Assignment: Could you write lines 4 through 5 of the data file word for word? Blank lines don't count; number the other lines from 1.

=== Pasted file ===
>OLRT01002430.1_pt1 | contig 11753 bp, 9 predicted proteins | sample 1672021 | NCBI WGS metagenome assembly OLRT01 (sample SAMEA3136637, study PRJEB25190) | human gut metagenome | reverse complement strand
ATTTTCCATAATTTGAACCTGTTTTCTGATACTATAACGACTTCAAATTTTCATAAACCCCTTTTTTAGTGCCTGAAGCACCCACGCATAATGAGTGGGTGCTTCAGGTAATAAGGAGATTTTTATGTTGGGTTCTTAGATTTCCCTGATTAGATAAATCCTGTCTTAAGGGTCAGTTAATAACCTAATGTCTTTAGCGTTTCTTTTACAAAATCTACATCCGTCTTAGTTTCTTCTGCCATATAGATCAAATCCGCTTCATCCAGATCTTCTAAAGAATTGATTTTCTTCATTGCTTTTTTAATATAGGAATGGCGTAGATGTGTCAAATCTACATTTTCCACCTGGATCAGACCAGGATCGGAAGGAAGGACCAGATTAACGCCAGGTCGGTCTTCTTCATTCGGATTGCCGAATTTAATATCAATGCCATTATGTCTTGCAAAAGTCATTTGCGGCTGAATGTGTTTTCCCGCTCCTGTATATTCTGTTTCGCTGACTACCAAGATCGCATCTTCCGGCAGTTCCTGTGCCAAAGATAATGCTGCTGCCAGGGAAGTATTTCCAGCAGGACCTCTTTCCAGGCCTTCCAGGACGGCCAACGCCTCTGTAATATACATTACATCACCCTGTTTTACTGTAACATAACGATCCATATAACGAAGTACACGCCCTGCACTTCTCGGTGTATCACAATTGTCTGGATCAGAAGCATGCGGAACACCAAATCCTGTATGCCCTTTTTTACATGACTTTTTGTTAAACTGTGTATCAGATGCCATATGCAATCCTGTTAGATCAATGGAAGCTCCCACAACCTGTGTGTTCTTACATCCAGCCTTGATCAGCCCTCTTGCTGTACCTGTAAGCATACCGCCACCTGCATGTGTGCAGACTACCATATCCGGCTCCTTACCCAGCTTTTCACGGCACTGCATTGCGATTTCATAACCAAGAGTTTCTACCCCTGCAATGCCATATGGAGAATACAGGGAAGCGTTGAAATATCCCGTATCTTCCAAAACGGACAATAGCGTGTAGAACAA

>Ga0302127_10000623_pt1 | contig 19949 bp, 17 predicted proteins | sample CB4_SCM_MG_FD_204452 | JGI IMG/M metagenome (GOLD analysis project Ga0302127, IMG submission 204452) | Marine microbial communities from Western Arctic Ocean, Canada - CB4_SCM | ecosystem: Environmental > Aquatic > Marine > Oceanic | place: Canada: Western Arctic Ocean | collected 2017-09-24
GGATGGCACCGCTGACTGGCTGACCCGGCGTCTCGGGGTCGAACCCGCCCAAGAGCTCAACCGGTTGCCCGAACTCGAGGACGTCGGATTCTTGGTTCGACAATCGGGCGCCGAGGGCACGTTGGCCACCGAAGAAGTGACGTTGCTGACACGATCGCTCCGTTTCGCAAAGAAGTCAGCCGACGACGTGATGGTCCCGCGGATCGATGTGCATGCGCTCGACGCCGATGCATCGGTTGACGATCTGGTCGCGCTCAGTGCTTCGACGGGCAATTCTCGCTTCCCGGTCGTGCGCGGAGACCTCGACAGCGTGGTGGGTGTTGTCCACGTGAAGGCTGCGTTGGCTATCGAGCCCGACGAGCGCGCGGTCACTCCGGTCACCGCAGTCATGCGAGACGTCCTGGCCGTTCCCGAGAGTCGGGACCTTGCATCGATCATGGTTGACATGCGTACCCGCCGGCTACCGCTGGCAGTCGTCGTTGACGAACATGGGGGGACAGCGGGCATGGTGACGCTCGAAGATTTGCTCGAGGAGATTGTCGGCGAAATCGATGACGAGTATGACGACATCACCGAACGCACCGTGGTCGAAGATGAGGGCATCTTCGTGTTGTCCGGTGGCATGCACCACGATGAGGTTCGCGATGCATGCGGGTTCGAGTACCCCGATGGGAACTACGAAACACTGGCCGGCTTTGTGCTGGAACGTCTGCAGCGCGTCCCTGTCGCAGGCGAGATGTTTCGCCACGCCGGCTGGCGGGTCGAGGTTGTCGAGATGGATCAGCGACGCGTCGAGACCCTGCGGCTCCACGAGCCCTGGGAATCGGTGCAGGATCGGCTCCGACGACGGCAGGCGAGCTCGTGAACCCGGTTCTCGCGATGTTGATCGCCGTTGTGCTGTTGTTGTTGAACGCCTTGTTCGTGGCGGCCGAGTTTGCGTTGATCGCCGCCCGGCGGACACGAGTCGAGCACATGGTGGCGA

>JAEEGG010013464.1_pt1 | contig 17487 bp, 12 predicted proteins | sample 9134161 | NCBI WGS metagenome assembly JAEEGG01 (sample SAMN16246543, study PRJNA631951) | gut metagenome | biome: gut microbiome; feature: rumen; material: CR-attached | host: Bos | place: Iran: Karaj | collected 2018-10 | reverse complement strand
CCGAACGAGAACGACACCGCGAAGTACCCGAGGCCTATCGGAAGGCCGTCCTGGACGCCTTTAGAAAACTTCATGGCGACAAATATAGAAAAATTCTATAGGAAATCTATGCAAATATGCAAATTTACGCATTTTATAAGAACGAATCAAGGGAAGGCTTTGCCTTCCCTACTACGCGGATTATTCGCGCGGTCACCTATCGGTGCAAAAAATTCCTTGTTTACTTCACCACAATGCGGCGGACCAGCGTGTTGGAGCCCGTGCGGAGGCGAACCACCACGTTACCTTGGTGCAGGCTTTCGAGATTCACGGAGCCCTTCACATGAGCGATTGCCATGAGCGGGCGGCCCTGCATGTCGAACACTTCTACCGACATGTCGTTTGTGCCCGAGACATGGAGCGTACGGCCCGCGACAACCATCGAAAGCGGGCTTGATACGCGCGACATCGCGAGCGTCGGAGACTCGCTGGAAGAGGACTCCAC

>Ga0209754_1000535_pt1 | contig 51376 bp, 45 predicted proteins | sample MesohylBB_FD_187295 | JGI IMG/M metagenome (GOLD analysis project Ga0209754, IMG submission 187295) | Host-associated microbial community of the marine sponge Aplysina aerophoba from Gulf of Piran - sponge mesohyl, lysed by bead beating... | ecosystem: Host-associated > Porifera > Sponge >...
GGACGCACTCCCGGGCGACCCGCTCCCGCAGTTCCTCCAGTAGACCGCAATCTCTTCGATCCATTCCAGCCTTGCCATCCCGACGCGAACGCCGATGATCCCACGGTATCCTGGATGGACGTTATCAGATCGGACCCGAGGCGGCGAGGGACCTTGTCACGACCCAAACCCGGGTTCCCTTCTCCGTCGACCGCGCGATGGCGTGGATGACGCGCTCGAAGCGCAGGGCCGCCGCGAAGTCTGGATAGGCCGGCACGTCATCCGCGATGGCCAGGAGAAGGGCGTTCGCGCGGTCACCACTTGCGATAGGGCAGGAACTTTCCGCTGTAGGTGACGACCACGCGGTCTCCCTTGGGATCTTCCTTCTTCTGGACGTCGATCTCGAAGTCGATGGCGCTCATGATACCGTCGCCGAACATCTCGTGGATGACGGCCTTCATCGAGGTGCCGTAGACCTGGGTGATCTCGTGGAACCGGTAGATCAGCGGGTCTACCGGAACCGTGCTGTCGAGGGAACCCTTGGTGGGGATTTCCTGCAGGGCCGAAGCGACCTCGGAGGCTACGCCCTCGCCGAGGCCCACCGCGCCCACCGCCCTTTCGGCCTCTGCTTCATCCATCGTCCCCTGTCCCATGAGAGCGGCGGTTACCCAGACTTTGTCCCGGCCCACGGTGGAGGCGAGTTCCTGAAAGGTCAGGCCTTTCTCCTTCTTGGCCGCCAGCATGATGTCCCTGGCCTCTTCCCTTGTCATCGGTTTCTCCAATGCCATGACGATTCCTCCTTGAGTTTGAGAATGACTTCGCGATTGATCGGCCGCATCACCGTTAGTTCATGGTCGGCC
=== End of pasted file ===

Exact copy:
GGATGGCACCGCTGACTGGCTGACCCGGCGTCTCGGGGTCGAACCCGCCCAAGAGCTCAACCGGTTGCCCGAACTCGAGGACGTCGGATTCTTGGTTCGACAATCGGGCGCCGAGGGCACGTTGGCCACCGAAGAAGTGACGTTGCTGACACGATCGCTCCGTTTCGCAAAGAAGTCAGCCGACGACGTGATGGTCCCGCGGATCGATGTGCATGCGCTCGACGCCGATGCATCGGTTGACGATCTGGTCGCGCTCAGTGCTTCGACGGGCAATTCTCGCTTCCCGGTCGTGCGCGGAGACCTCGACAGCGTGGTGGGTGTTGTCCACGTGAAGGCTGCGTTGGCTATCGAGCCCGACGAGCGCGCGGTCACTCCGGTCACCGCAGTCATGCGAGACGTCCTGGCCGTTCCCGAGAGTCGGGACCTTGCATCGATCATGGTTGACATGCGTACCCGCCGGCTACCGCTGGCAGTCGTCGTTGACGAACATGGGGGGACAGCGGGCATGGTGACGCTCGAAGATTTGCTCGAGGAGATTGTCGGCGAAATCGATGACGAGTATGACGACATCACCGAACGCACCGTGGTCGAAGATGAGGGCATCTTCGTGTTGTCCGGTGGCATGCACCACGATGAGGTTCGCGATGCATGCGGGTTCGAGTACCCCGATGGGAACTACGAAACACTGGCCGGCTTTGTGCTGGAACGTCTGCAGCGCGTCCCTGTCGCAGGCGAGATGTTTCGCCACGCCGGCTGGCGGGTCGAGGTTGTCGAGATGGATCAGCGACGCGTCGAGACCCTGCGGCTCCACGAGCCCTGGGAATCGGTGCAGGATCGGCTCCGACGACGGCAGGCGAGCTCGTGAACCCGGTTCTCGCGATGTTGATCGCCGTTGTGCTGTTGTTGTTGAACGCCTTGTTCGTGGCGGCCGAGTTTGCGTTGATCGCCGCCCGGCGGACACGAGTCGAGCACATGGTGGCGA

>JAEEGG010013464.1_pt1 | contig 17487 bp, 12 predicted proteins | sample 9134161 | NCBI WGS metagenome assembly JAEEGG01 (sample SAMN16246543, study PRJNA631951) | gut metagenome | biome: gut microbiome; feature: rumen; material: CR-attached | host: Bos | place: Iran: Karaj | collected 2018-10 | reverse complement strand